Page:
I'm not sure if they still make submarine sailors do emergency buoyant ascents from 100' in a tower anymore or not. Maybe @Wookie knows? I think he was on the boats.


    I do on a regular basis:



    I'm sure it depends a lot on the individual and how much you train. Speaking for myself, it is a reflex, but this is what I remember from the first lecture in my Scuba class:

    Memorable for sure.
     
    Last edited: Aug 11, 2017
    Bierstadt, northernone and mdb like this.
  6. Dizzi Lizzi

    Dizzi Lizzi Manta Ray

    # of Dives: 50 - 99
    Location: California
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    What's the difference between free ascent and CESA?
     
  7. northernone

    northernone Great White Rest in Peace

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    In my understanding they are the same behaviour with different terminology. I hear them used interchangeably.

    Edit: Free ascent I hear from those with military backgrounds and a CESA is a recreational scuba term. Upon reflection I suspect there are differences as I've never been trained for a free ascent.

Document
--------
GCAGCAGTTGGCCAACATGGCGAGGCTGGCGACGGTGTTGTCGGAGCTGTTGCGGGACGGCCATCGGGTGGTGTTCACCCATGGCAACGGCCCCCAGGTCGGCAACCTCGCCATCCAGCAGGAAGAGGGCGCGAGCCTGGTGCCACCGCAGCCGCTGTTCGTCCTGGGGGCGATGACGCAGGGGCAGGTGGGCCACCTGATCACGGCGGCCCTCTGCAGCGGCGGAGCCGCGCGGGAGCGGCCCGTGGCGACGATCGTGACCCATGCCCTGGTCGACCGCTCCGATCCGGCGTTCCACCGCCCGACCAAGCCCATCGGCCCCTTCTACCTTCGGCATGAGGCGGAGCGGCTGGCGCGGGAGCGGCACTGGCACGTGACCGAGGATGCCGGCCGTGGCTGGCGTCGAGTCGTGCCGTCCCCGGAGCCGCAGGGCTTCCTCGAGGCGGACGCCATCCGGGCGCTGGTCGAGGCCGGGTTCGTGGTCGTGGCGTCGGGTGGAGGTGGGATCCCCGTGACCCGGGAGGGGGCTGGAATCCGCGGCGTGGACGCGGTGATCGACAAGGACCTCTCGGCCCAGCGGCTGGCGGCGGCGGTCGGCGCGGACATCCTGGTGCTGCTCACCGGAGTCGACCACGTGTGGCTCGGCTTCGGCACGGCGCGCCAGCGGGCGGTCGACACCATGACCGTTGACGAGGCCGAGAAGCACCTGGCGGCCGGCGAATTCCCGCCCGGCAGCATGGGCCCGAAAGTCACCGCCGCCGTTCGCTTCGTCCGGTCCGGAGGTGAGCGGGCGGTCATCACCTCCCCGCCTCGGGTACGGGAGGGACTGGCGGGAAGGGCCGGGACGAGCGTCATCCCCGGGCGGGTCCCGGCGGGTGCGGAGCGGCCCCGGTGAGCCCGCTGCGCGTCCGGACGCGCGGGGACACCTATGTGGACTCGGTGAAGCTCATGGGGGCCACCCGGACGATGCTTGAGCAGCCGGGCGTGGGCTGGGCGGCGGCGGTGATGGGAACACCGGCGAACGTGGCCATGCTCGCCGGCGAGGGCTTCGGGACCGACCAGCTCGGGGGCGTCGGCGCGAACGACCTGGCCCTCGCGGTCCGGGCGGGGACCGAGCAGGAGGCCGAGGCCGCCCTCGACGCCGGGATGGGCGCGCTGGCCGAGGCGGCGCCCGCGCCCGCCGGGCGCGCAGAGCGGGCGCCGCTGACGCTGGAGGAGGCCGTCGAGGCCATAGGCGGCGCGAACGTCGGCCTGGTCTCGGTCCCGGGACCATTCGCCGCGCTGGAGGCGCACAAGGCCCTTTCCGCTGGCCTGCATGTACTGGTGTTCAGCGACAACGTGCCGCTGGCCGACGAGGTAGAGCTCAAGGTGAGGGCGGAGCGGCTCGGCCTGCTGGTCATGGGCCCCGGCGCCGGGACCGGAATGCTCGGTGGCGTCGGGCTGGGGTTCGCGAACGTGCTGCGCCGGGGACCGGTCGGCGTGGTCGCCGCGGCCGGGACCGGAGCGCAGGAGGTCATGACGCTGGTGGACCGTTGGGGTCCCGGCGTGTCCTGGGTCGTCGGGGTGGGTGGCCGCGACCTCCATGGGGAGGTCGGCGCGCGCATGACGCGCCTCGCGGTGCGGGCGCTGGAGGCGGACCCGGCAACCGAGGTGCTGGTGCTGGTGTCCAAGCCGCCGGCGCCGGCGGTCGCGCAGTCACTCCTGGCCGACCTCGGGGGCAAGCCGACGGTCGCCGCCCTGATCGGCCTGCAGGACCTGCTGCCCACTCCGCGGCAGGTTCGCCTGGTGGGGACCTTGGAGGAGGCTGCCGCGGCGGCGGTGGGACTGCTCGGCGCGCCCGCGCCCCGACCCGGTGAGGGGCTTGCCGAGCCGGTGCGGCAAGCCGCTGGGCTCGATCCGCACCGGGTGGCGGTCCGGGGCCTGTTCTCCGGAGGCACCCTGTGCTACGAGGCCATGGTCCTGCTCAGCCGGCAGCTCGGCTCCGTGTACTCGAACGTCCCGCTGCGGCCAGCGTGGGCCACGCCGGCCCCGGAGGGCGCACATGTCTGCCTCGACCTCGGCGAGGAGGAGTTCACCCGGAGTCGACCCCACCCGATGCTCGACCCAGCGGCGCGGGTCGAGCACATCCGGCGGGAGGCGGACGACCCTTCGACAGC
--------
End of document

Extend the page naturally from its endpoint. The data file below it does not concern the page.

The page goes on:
Dizzi Lizzi likes this.
  8. dmaziuk

    dmaziuk Orca

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    And not only American ones. There are obvious problems with doing it underwater, though.
     
  9. pepperbelly

    pepperbelly Solo Diver

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    I was certified in the mid '70s as was diving with dad since about '68 or '69. We called it a free ascent then.
    CESA is more recent, like BCDs, octos, aluminum tanks, etc.
     
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  10. Akimbo

    Akimbo Lift to Freedom Volunteer Staff Member ScubaBoard Supporter

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    Free ascents are without a regulator in your mouth and sometimes with Scuba gear jettisoned. CESA (Controlled Emergency Swimming Ascent) keeps the regulator in your mouth to take advantage of any residual gas in your cylinders that becomes available as ambient pressure reduces. Submarine escape uses very buoyant ascents and often a breathing device, starting in the US with the Momsen Lung and later the Steinke Hood. There may be something newer now.